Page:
Best Practices in Drill & Blast: Fit-for-purpose Explosives

In a new market, the old ways of doing things are no longer sustainable, especially when it comes to the productivity accelerator of almost anything that digs: explosives.

When cost reduction and productivity is paramount, and explosives count for between 50% and 75% of the drill and blast budget, a blast team’s goal must be to get the most productive work out of every tonne of explosive.

Breaking the rock well means the quantity of explosives required can be reduced, fragmentation can be improved and moving and processing can be more productive.

This kind of result can only be achieved through a tailored best-for-project solution.

Here are six ways a drill and blast team can get the best results from explosives:

  1. Embrace technology: With the exception of very simple blast projects, innovative electronic initiation systems are far more likely to give optimum results. The advanced software allows for precise timing and targeted muckpile profile shaping to deliver better fragmentation and operational efficiencies.
  2.  Match the explosive to the ground conditions: Explosives must be matched to the material being broken. It is common to let moisture be the driver of product choice; ANFO in dry ground or a denser, weaker and more expensive emulsion blend in wet ground. This is a chemical solution to a physical problem. Using alternative products or loading methods can return the focus to breaking ground as efficiently as possible.
  3.  Have access to a variety of bulk explosive products: No supplier is the best at everything all the time, innovation is continuous and the market leader one year might be surpassed by a competitor the next. To deliver the best service and results, blast teams must not be locked in to any one supplier but rather have a relationship with a number of manufacturers in order to source the most efficient and effective option for the project.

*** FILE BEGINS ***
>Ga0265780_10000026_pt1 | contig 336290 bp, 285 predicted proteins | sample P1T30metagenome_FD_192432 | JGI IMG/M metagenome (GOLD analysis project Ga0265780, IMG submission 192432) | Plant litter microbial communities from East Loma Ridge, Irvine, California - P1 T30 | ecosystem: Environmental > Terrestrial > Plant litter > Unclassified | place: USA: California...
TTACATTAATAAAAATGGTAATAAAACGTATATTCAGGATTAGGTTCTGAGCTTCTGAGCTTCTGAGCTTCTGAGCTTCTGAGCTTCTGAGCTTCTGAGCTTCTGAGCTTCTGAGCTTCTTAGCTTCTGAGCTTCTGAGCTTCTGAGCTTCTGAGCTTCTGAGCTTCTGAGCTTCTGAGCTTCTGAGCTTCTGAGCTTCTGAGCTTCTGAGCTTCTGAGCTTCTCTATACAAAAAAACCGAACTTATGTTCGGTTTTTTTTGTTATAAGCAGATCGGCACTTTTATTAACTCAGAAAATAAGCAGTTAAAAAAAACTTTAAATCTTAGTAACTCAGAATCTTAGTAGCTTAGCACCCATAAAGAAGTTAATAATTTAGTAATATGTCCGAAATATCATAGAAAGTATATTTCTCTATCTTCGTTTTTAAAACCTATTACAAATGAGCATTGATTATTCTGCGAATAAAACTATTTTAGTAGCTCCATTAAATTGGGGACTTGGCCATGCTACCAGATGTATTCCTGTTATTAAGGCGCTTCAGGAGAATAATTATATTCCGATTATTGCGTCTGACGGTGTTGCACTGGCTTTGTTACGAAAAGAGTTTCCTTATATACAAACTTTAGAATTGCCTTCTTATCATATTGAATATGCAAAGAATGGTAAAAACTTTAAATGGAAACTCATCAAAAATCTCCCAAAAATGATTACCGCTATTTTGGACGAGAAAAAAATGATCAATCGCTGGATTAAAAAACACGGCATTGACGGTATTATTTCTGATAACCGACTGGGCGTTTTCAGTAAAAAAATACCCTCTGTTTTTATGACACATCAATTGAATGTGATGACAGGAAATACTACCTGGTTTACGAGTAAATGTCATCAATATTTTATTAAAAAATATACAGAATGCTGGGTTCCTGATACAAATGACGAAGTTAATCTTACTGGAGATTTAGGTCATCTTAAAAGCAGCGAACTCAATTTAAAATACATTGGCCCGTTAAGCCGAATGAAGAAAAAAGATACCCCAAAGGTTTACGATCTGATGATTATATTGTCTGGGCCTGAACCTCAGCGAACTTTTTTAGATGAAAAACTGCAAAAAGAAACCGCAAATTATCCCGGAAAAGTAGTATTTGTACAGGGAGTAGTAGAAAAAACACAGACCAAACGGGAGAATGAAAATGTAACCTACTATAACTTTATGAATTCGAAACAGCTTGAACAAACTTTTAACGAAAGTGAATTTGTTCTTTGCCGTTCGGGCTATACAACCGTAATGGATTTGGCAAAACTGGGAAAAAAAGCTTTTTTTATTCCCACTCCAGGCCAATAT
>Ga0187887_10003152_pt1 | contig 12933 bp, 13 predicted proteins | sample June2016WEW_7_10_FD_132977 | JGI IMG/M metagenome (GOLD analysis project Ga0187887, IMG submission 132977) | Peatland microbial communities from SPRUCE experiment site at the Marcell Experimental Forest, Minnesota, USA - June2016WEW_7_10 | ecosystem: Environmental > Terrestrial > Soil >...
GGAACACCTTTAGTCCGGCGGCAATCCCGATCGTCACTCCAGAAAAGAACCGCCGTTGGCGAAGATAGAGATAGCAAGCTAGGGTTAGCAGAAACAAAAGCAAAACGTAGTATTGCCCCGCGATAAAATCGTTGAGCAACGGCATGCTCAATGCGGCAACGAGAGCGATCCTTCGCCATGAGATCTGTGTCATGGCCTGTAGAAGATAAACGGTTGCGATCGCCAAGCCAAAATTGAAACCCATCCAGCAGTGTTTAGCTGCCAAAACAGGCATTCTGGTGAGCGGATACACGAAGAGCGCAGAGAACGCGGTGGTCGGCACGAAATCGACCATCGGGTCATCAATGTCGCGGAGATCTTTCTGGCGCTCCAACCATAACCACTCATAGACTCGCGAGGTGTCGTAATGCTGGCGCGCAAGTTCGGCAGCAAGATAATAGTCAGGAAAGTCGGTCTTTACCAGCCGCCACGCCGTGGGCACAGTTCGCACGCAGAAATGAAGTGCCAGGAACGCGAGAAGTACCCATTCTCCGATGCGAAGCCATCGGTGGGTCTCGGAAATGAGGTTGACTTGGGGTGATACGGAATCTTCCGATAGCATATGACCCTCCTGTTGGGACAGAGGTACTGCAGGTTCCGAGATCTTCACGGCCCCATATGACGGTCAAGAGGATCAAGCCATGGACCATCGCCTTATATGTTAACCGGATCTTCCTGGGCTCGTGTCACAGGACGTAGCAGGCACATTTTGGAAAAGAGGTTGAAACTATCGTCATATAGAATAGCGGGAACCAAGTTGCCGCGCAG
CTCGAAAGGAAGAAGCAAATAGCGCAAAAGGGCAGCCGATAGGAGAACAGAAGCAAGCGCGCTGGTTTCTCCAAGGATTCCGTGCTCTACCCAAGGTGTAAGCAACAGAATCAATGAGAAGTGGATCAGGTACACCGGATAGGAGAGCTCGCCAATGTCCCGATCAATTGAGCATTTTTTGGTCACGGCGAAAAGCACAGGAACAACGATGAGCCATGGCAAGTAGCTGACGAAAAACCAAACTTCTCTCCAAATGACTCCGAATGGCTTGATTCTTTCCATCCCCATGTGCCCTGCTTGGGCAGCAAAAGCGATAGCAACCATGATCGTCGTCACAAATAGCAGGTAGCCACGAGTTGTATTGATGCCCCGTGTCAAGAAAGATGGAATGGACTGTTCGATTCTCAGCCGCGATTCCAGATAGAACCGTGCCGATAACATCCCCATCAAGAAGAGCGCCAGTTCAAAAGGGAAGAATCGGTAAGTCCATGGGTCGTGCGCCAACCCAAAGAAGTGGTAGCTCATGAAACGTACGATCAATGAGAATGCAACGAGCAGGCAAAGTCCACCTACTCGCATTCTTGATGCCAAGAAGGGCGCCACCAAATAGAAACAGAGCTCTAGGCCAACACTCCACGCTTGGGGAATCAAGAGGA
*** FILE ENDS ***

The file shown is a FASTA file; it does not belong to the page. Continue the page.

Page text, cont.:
4.  Avoid the use of standard patterns: It might make designing blasts easy, but it won’t get the best result. Blasts should be optimised to suit the varying needs of the downstream processes. The only purpose of drill and blast is to create efficiencies elsewhere, so simplifying blast designs to the detriment of downstream processes is ‘the tail wagging the dog’.
  5.  Use initiative and improve on the plan as conditions change: No drill and blast design is perfect or able to take every possibility into account and often the conditions found in the field are different to the expectations a plan was built on. Voids, poor collars, failures, weak spots, hard spots – blast crews should identify new opportunities and risks and use their initiative to respond efficiently. A good strategy with no tactical initiative can be as bad as a poor strategy that is perfectly implemented!
  6.  Change KPI mindset: Drill and blast KPIs are often focused on achieving high tonnes loaded and metres drilled per material broken. In fact, if the blast team is really trying to deliver cost efficiencies and productivity improvements, the KPI should be demonstrating a decrease in explosive use and less metres drilled!

So, if you’re in the process of tendering a drill and blast project, it’s worth considering the above as part of the criteria.

Best Practices in Drill & Blast: Fit-for-purpose Explosives was last modified: April 14th, 2016 by goliver